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08 Feb

New Immunotherapy Shows Promise in Fighting Metastatic Breast Cancer

Half of the breast cancer patients who received an experimental form of immunotherapy showed measurable tumor shrinkage, researchers say.

Health News Results - 401

High-Tech Socks Could Prevent Falls in At-Risk Patients

Every year, anywhere from 700,000 to 1 million people fall while in U.S. hospitals, and this often triggers a downward health spiral.

Little has been shown to make a dent in those numbers. Until now.

Enter Smart Socks, which are wired with sensors that send an alert...

High Blood Pressure Doubles Odds That COVID Will Be Severe

Nearly half of American adults have high blood pressure — and that alone more than doubles their odds of being hospitalized if they are infected with the Omicron variant of the coronavirus, a new study revealed.

This was true even in people who were fully vaccinated and boosted against COVID-19, according to researchers at the Smidt Heart Institute at Cedars-Sinai Medical Center in Los ...

Black Nursing Home Residents More Likely to Need Hospital Care

Black residents in U.S. nursing homes are much more likely than white residents to be repeatedly transferred to hospital care, a new study reports.

Black nursing home residents are likely to be transferred to the hospital and back at least four times in a given year, according to data gathered under a U.S. Centers for Medicare and Medicaid quality improvement initiative.

So are nurs...

U.S. Hospitals Are Getting Safer for Patients, Study Finds

U.S. hospitals became much safer places for patients over the past decade, with medical errors and adverse events declining significantly across the nation, federal government data show.

Between 2010 and 2019, patient safety dramatically improved among the four types of conditions for which people are most often hospitalized: heart attacks, heart failure, pneumonia and major surgical proc...

When Hospital Patient & Doctor Speak Same Language, Outcomes Improve

It's already hard enough to understand all your doctor's technical talk -- now imagine speaking a whole other language on top of that.

Hospital patients who don't speak the same language as their doctor get worse care and are more likely to die, a new Canadian study shows.

Research done in Ontario -- a linguistica...

Even When Stroke Centers Are Near, Black Americans Often Lack Access

Even though Black people may be more likely to live near a hospital with a certified stroke center, those who need the specialty care are still more likely to receive it at a hospital with fewer resources.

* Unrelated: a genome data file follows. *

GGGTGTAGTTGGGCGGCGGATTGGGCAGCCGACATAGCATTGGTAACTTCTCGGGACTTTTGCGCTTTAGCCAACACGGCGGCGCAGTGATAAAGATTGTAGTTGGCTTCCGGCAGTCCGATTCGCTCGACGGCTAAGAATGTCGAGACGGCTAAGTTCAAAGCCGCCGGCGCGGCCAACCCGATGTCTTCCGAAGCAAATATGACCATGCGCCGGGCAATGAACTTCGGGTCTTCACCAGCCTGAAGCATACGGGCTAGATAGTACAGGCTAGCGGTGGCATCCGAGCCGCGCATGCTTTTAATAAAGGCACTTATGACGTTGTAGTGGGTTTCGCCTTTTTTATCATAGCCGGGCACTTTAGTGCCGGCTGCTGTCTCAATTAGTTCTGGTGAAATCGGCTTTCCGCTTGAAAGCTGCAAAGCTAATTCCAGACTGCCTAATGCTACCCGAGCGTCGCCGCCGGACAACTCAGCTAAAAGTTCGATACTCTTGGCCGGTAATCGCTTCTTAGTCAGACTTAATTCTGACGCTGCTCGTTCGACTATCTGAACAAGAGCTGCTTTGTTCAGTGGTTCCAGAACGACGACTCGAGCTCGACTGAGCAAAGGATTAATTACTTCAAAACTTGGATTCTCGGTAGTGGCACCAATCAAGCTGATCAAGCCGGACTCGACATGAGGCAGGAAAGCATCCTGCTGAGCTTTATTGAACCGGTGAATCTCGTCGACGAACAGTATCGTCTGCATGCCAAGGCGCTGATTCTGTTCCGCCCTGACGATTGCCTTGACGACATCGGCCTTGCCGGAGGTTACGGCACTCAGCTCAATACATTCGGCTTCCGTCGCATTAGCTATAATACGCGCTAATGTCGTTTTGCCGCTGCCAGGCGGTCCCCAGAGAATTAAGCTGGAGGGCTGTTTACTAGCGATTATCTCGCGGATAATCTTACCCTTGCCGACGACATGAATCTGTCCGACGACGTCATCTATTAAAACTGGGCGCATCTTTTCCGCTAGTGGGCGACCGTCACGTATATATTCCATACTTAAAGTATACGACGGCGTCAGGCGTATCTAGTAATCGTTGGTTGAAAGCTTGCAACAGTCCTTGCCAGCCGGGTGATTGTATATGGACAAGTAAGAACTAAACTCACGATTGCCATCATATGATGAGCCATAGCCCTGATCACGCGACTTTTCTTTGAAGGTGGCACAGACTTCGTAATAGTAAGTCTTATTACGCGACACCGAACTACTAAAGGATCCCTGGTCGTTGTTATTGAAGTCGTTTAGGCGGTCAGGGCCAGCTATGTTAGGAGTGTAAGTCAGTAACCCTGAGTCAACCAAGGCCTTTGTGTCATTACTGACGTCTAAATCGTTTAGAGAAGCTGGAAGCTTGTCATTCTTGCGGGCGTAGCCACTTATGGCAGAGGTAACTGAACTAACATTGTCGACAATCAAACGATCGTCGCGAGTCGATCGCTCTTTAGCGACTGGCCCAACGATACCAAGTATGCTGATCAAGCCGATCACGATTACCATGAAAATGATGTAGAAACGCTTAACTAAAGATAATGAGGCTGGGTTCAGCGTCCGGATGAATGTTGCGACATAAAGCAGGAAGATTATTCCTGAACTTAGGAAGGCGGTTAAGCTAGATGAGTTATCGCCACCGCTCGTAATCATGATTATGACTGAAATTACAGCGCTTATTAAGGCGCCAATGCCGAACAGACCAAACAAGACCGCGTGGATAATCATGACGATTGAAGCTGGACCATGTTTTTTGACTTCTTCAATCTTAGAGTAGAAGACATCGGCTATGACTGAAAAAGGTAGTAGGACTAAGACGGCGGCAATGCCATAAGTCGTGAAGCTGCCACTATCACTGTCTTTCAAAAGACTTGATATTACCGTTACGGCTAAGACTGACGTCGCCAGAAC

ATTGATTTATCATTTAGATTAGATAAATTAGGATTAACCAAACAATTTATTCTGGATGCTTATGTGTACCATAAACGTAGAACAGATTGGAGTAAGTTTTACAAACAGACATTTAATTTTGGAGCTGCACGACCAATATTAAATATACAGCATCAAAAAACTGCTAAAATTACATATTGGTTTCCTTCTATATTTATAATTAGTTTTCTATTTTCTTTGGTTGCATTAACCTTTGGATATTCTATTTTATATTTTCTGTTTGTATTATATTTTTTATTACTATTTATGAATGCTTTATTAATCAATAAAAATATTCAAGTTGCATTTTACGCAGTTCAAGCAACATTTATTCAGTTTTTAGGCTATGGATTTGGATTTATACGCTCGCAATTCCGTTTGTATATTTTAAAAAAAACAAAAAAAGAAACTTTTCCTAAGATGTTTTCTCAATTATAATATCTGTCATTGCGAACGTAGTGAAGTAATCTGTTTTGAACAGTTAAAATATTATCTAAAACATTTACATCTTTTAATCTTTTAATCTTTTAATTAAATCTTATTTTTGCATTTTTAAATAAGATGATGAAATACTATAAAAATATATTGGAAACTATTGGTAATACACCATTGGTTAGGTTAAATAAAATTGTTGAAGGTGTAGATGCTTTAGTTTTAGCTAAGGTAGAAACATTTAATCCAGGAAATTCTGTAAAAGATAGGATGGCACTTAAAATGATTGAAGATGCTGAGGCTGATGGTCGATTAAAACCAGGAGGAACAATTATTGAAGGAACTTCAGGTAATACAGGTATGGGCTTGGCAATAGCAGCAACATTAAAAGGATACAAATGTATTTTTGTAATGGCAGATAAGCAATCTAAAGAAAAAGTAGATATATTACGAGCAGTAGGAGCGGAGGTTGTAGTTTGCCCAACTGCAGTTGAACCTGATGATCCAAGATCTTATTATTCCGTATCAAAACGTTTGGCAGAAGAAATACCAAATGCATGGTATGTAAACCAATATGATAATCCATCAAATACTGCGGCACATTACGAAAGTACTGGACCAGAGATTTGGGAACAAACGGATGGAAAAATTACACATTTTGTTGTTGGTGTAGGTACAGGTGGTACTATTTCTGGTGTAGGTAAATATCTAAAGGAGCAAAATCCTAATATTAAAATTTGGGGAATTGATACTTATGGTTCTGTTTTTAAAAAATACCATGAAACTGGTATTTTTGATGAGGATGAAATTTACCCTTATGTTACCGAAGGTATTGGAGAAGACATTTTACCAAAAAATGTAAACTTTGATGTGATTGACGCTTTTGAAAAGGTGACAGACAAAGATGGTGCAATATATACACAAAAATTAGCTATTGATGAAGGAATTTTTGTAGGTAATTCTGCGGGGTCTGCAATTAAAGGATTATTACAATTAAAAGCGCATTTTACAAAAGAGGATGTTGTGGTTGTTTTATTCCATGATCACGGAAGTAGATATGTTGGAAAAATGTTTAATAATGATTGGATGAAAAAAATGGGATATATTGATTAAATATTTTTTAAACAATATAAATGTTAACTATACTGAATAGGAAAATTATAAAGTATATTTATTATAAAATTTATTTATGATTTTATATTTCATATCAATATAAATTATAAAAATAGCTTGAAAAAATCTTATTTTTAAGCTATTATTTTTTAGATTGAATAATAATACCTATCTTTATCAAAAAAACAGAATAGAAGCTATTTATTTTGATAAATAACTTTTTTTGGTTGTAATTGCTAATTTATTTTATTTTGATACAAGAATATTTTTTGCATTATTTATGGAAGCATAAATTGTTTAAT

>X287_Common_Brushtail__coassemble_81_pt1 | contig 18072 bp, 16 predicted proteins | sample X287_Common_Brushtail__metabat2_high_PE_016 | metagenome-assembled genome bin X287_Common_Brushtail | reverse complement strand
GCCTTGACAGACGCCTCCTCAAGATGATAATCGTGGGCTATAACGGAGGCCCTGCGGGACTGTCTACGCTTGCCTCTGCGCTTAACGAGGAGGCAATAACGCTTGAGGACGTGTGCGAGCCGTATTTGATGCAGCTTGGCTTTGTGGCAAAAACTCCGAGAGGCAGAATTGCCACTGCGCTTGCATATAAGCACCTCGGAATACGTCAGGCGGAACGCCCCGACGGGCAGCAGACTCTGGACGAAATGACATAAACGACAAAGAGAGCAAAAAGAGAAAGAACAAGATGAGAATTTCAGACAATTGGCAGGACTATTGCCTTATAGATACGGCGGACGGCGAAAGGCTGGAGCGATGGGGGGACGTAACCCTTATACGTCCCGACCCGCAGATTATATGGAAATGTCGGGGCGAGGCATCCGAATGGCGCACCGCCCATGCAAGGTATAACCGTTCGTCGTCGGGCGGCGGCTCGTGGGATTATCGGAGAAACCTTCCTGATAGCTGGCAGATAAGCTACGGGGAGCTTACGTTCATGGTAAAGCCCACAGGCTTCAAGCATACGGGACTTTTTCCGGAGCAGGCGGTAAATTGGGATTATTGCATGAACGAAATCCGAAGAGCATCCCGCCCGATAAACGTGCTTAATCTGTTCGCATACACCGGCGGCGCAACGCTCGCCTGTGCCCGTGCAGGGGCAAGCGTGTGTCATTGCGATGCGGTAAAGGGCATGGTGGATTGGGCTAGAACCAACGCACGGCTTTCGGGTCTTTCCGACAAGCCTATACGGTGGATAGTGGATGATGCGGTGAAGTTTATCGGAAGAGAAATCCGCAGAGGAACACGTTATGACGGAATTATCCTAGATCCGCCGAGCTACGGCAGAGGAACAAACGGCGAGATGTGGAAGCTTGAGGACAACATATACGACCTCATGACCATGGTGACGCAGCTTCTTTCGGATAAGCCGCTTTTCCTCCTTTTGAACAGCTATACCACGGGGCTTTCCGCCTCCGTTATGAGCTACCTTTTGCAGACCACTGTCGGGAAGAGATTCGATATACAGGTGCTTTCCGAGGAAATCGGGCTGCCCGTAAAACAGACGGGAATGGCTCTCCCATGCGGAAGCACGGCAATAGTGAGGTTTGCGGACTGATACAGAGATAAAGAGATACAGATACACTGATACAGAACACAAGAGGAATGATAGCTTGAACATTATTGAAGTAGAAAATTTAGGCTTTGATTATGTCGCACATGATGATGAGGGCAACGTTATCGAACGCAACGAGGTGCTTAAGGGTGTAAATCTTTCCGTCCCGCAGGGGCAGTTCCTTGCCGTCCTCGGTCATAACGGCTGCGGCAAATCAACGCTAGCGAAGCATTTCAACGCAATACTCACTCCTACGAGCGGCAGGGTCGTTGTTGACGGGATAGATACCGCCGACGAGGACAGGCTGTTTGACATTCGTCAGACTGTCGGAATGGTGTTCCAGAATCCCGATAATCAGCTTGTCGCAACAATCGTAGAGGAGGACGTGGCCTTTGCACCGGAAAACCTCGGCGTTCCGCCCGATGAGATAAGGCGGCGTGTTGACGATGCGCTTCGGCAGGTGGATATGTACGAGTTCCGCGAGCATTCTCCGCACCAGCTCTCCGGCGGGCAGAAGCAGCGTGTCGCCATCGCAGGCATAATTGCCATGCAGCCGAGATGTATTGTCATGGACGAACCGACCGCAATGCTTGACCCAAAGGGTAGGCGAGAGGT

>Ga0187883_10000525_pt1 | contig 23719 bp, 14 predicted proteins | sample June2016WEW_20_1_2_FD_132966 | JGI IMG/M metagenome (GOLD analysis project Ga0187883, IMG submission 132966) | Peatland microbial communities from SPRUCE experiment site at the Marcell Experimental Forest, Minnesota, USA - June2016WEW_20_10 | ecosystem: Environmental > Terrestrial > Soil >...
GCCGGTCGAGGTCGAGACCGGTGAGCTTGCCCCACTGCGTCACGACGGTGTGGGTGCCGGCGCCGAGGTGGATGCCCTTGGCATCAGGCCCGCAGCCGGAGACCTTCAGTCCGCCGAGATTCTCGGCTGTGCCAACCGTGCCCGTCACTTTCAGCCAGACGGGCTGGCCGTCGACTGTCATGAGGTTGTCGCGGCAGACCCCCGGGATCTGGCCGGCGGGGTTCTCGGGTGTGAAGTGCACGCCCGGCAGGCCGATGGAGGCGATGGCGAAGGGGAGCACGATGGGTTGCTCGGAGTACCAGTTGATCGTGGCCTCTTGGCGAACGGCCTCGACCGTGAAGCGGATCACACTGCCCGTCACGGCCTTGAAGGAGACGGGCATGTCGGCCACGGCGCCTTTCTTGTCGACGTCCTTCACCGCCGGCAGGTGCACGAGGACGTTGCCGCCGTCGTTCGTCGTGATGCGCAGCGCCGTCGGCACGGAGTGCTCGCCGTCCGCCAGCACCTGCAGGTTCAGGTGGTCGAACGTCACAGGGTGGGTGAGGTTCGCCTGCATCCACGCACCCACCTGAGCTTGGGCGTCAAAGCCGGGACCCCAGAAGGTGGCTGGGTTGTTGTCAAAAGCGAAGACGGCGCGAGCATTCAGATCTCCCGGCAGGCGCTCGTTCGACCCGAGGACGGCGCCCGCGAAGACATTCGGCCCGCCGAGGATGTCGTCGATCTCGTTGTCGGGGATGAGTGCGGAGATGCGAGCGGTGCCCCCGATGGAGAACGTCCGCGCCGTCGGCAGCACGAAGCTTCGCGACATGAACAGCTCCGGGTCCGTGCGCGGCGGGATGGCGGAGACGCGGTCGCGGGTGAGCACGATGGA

And this can hurt the...

Odds for Emergency Room Visits Rise With Pot Use

Toking up increases your risk of landing in the hospital, a new study reports.

Recreational marijuana use was associated with 22% greater odds of needing to visit an emergency room or be hospitalized, Canadian researchers found.

The study showed physical injuries, lung ailments and ga...

How Much Will That Hip Replacement Cost? Many Hospitals Still Aren't Saying

Since January 2021, hospitals have been required to list online the prices for 300 common medical services, but new research has found that only 32% of hospitals have been fully compliant when it comes to knee and hip replacements.

"Although pricing informat...

Pandemic Has U.S. Hospitals Overwhelmed With Teens in Mental Crisis

The COVID-19 pandemic and the isolation it imposed took a dramatic toll on kids' mental health, increasing the demand for services in an already overburdened system.

As a result, many kids found themselves being "boarded" in emergency departments as they awaited care, according to a new study conducted at Boston Children's Hospital. The average wait was nearly five days without specialize...

U.S. Hospitals Are Facing Shortage of Dye Needed for Life-Saving Scans

U.S. hospitals are running low on contrast dye injected into patients undergoing enhanced X-rays, CT scans and MRIs.

The fluid, which makes the routine but potentially life-saving scans readable, helps doctors identify clots in the heart and brain. The shortage is expected to last until at least June 30, t...

Nurses Key to Spotting Postpartum Depression in New Moms

Nurses can be trained to detect postpartum depression in new mothers and could be crucial in spotting the condition early, researchers report.